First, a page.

Turnagain Pass Avalanche Forecast RSS

Archives
ARCHIVED FORECAST - All forecasts expire after 24 hours from the posting date/time.
Issued
Sat, March 12th, 2016 - 7:00AM
Expires
Sun, March 13th, 2016 - 7:00AM
Forecaster
Wendy Wagner
The Bottom Line

There is a CONSIDERABLE avalanche hazard today above 1,000′ where upwards of a foot of new snow has fallen with strong winds. A variety of avalanche problems are out there and the one most likely to impact a person are fresh wind slabs 1-2′ thick. These slabs are likely to be triggered by a person and could release naturally with warming by the sun. Additionally, wet loose snow avalanches will be likely on steep sunlit slopes. Cornice falls are possible as well today and glide avalanches continue to release.  

**Today’s message is to go into the backcountry with a conservative mind set. Constantly assess the new snow. How it is sticking (or not sticking) to the old surfaces? Keep in mind that it is springtime and sunshine will be a trigger for avalanches. Safer areas to recreate will be in mellow terrain with slopes less than 35 degrees.

If you are headed to Summit Lake, check out today’s weekly summary HERE.

Thanks to our sponsors!
Sat, March 12th, 2016
Alpine
Above 2,500'
Considerable (3)
Avalanche risk
Treeline
1,000'-2,500'
Considerable (3)
Avalanche risk
Below Treeline
Below 1,000'
No Rating (0)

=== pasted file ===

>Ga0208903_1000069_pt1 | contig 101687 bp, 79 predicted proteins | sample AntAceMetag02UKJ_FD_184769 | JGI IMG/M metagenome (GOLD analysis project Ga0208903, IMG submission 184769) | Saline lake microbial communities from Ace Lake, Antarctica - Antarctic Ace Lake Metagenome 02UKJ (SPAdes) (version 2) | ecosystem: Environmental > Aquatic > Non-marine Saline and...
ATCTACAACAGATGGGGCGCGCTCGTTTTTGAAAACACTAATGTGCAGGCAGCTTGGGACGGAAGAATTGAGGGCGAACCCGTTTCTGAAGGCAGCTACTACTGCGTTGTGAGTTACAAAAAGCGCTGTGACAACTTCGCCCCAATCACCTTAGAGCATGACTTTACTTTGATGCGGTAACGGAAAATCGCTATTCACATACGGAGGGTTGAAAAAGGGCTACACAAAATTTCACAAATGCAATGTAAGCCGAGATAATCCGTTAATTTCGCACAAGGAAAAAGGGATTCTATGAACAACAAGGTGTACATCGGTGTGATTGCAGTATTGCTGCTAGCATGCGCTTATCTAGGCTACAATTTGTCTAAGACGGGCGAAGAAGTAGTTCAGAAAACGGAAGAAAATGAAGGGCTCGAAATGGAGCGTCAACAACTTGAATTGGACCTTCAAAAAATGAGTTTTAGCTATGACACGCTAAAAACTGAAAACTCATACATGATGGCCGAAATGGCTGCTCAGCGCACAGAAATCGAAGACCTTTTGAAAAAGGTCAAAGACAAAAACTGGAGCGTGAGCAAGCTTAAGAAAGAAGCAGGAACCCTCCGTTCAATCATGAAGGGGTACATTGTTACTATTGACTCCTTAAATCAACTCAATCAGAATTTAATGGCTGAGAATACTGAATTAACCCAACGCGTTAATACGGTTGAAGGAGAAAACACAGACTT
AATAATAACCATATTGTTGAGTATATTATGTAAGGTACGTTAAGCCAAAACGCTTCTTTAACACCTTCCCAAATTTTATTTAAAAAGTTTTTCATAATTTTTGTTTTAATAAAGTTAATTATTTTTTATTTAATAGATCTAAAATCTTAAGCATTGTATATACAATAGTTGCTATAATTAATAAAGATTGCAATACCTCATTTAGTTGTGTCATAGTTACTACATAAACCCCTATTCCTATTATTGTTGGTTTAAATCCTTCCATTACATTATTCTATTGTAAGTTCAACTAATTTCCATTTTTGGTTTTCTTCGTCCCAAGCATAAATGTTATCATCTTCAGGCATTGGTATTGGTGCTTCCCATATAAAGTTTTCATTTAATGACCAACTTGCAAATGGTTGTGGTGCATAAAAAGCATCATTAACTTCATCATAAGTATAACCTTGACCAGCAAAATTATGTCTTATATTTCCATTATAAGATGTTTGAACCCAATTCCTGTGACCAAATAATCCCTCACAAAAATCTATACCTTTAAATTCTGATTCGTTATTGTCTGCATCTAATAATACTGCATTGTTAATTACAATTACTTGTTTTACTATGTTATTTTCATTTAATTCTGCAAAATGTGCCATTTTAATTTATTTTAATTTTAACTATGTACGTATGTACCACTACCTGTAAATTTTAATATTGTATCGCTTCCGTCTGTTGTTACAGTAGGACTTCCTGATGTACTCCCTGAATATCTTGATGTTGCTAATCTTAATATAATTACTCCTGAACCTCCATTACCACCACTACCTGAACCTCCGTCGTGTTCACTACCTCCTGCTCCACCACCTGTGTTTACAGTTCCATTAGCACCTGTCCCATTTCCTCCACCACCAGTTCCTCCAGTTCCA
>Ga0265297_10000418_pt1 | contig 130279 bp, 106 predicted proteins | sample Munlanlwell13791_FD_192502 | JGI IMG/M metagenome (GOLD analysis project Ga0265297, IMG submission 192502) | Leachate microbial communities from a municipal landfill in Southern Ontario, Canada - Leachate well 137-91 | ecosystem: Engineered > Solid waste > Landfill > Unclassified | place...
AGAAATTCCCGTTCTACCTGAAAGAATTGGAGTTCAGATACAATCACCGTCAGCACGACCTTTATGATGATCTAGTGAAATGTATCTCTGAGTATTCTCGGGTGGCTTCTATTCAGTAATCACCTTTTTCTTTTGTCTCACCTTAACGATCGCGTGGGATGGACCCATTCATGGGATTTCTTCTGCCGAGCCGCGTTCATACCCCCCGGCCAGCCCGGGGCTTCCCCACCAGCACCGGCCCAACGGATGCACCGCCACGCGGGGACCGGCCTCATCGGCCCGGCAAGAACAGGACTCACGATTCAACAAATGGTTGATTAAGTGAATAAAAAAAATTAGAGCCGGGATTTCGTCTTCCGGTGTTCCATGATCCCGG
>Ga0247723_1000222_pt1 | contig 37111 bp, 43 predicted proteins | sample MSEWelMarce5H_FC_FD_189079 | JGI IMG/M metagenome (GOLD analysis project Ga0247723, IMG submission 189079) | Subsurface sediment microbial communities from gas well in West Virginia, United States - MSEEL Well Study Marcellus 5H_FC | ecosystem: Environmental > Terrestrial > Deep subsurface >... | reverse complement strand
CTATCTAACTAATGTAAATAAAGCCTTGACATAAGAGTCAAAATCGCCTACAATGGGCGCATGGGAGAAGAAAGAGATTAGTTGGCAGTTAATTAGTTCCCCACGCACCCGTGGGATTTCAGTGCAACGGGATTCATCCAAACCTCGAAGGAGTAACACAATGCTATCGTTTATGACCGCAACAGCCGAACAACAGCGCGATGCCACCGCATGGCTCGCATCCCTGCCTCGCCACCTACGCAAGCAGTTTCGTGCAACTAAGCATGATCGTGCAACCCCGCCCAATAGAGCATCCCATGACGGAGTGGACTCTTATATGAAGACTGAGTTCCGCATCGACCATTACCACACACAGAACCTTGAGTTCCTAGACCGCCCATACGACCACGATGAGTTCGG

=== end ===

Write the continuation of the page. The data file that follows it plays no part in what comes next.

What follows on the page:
Avalanche risk
Alpine
Above 2,500'
Avalanche risk
Considerable (3)
Treeline
1,000'-2,500'
Avalanche risk
Considerable (3)
Below Treeline
Below 1,000'
Avalanche risk
No Rating (0)
Danger Scale:
No Rating (0)
Low (1)
Moderate (2)
Considerable (3)
High (4)
Extreme (5)
Avalanche Problem 1
  • Storm Slabs
    Storm Slabs
Storm Slabs
Storm Slab avalanches are the release of a cohesive layer (a slab) of new snow that breaks within new snow or on the old snow surface. Storm-slabs typically last between a few hours and few days (following snowfall). Storm-slabs that form over a persistent weak layer (surface hoar, depth hoar, or near-surface facets) may be termed Persistent Slabs or may develop into Persistent Slabs.
More info at Avalanche.org

A quick hitting storm rolled through the region yesterday bringing a much needed ‘re-fresh’ to Turnagain Pass. The Turnagain Pass SNOTEL station reported 9″ of new snow beginning yesterday around noon and ending last night around midnight. This usually equates to around a foot in the Alpine. The rain/snow line was hovering just under the parking lot elevations on the Pass, around 1,000′. We did get a report of a natural avalanche seen across the Arm from Girdwood, see that and additonal info HERE. This new snow is great news, but a new set of avalanche conditions will come with it as well. These are: